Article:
Archive for November 5th, 2010

Great Migrations

by Katie Bowell, Curator of Cultural Interpretation

So, what’s everyone doing this Sunday night? Sitting down with a big bowl of popcorn to watch National Geographic’s new series, Great Migrations? Me, too!

I’m so excited for this new seven-part series starting this Sunday at 8:00 p.m.  (especially since Terry Burton, our Digital Media Coordinator saw a sneak peak last week and hasn’t stop raving about it). The recent, grand-scale documentaries that have come out (remember Life?) have raised the bar on cinematography, scope and story, and from what I’ve seen and heard, Great Migrations is pushing the bar even higher.

And almost as amazing as watching the footage of monarch, zebras, jellies and elephants? Learning how filmmakers were able to capture that footage. Over  two years, the film crew spent 350 hours in trees, 500 hours in blinds and 400 hours underwater, and they’ve included “Behind the Scenes” episodes in the series so we can learn the stories behind the stories.

Now that’s how you film red crabs on Christmas Island!

For a complete list of episodes and air times, visit National Geographic. Episode One, “Born to Move,” premiers this Sunday.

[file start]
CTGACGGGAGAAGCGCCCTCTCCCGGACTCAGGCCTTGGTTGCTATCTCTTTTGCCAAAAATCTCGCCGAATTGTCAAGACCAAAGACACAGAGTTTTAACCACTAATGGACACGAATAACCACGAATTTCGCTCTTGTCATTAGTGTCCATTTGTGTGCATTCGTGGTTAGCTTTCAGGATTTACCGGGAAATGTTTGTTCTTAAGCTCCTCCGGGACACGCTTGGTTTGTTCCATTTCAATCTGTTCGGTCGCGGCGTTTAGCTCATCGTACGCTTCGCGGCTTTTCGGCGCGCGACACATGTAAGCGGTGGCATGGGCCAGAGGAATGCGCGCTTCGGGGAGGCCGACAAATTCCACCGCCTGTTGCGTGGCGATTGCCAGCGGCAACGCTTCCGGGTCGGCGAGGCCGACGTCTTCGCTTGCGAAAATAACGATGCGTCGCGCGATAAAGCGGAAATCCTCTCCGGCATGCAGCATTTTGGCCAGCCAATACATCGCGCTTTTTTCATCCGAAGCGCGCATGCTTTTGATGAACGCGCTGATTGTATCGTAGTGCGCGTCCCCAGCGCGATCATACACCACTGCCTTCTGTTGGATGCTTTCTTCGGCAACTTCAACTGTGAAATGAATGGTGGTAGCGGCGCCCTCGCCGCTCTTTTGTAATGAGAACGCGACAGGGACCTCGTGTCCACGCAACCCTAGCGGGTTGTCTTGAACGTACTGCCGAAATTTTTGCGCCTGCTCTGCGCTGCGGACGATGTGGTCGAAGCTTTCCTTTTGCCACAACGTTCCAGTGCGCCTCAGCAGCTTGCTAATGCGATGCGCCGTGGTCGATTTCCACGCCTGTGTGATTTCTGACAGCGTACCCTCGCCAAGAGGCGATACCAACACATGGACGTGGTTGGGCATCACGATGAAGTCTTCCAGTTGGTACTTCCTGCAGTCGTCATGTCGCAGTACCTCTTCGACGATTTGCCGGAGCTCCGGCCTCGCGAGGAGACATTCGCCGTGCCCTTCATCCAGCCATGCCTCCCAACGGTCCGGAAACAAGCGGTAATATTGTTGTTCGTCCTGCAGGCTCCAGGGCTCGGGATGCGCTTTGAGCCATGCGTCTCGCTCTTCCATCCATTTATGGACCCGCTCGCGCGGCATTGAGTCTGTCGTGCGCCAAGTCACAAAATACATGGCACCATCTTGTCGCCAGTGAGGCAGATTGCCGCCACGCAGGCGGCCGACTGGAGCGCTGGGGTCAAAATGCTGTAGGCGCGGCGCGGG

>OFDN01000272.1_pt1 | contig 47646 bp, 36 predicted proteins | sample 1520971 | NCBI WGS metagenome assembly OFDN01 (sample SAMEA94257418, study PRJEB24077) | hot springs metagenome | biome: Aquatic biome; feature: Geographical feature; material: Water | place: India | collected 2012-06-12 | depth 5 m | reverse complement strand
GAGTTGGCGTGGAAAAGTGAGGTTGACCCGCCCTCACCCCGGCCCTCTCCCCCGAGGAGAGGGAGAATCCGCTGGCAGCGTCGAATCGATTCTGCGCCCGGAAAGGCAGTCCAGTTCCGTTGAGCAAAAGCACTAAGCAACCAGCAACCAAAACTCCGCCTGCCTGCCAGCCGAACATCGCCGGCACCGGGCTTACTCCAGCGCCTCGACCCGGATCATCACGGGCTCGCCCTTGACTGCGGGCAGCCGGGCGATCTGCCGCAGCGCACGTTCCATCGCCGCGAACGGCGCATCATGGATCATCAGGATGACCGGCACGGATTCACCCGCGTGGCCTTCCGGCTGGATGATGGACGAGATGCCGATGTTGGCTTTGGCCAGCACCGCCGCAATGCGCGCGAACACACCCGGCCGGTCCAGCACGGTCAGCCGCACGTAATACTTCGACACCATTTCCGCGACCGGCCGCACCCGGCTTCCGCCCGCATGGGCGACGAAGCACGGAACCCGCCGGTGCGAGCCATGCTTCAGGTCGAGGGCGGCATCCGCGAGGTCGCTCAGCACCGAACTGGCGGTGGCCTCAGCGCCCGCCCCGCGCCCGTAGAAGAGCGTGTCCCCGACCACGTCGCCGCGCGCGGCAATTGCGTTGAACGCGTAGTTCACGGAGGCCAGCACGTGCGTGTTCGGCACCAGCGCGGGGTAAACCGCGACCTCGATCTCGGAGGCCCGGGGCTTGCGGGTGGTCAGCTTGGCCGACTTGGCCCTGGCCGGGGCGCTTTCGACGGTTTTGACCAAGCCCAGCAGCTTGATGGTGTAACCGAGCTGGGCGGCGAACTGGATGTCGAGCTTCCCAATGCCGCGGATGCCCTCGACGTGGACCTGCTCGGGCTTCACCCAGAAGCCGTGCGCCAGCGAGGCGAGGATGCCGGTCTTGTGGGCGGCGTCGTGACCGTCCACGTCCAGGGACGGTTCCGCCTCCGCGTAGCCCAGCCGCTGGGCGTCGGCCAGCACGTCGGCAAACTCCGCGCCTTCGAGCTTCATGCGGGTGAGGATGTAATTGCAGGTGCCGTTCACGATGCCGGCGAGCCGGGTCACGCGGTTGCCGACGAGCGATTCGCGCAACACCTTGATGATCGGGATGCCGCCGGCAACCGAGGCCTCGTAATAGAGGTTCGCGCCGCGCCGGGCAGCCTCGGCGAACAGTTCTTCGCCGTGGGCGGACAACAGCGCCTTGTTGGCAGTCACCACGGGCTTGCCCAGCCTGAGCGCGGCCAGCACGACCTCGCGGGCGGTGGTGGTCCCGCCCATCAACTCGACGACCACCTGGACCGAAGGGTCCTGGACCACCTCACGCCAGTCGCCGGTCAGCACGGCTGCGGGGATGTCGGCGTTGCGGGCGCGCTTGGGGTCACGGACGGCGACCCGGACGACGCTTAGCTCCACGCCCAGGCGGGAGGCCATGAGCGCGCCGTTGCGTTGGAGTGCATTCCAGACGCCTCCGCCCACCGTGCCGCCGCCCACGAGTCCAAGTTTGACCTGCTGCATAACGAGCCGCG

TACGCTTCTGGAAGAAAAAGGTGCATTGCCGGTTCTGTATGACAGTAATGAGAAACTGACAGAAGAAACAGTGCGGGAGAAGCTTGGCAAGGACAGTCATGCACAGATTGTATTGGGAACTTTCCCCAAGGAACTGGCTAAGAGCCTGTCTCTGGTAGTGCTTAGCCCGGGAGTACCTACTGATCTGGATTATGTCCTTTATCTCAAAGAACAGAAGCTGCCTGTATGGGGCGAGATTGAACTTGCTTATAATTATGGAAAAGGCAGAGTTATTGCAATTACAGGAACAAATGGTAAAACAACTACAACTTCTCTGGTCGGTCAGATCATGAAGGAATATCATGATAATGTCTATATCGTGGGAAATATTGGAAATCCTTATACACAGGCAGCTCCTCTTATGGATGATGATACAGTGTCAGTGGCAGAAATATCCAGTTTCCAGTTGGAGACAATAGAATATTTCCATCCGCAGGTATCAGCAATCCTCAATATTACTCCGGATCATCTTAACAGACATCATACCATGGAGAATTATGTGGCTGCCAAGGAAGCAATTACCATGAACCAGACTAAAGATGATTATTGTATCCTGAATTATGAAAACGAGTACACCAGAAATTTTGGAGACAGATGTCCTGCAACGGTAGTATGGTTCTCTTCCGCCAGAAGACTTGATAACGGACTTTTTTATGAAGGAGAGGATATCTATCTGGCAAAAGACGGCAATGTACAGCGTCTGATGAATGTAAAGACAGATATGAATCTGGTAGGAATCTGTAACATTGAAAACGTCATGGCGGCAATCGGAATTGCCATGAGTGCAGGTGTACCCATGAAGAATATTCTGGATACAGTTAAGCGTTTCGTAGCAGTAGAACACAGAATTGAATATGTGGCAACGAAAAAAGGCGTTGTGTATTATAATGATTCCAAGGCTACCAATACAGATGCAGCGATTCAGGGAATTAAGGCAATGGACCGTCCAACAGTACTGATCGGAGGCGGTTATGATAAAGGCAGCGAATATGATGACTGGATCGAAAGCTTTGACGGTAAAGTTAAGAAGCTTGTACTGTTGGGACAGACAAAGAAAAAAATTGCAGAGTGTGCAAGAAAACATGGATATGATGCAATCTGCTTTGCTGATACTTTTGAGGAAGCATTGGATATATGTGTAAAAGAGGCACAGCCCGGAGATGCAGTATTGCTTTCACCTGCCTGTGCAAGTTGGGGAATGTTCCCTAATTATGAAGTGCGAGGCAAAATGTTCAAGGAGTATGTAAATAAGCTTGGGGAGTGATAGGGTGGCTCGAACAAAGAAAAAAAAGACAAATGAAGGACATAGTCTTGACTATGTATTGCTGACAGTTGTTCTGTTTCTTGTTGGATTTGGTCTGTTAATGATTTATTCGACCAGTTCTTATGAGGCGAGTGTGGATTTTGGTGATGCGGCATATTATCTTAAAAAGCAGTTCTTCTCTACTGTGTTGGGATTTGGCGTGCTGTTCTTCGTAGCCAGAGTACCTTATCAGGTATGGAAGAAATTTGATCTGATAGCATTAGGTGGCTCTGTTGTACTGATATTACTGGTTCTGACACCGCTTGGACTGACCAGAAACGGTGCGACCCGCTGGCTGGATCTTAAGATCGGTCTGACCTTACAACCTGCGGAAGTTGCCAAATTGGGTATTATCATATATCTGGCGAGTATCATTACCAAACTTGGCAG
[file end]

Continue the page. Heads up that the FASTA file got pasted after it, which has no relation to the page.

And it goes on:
A Couple of Science “Quick Hits”

by Terry Burton, Digital Media Coordinator

Just thought we’d share a couple of interesting science news bits that we’ve come across lately.

First up: TED, the Twitter Earthquake Detector.

Created by the United States Geological Survey (USGS), TED is a prototype system that tracks Twitter responses to earthquakes. According to the USGS, TED

…gathers real-time, earthquake-related messages from the social networking site Twitter and applies place, time, and key word filtering to gather geo-located accounts of shaking. This approach provides rapid first-impression narratives and, potentially, photos from people at the hazard’s location. The potential for earthquake detection in populated but sparsely seismicly-instrumented regions is also being investigated.

Pretty cool.

Closer to home, and sure to please all you dinosaur fans out there, is news from the Morrison Natural History Museum about the discovery of a set of tracks believed to have been left by juvenile sauropods — running.

The find was revealed at Monday’s 2010 Geological Society of America Annual Meeting and Exposition in Denver (read the abstract here). If this interpretation holds up, it most likely represents the first evidence that these massive, long-necked herbivores locomoted at anything other than a leisurely saunter. Plus, the lack of foreleg prints and tail marks indicates that young sauropods may have run on their hindlegs, holding their tails off the ground.

Some people are saying the sauropods may have run like this guy,

Basilisk lizard running

while others argue that the way sauropod legs are positioned under their bodies would make that style of running impossible. Further analysis of the paper and the tracks will tell us more.

Read about it here: Dinosaur footprints yield clues to running behavior and here: Did wee little sauropods stand up to run?

November 2010

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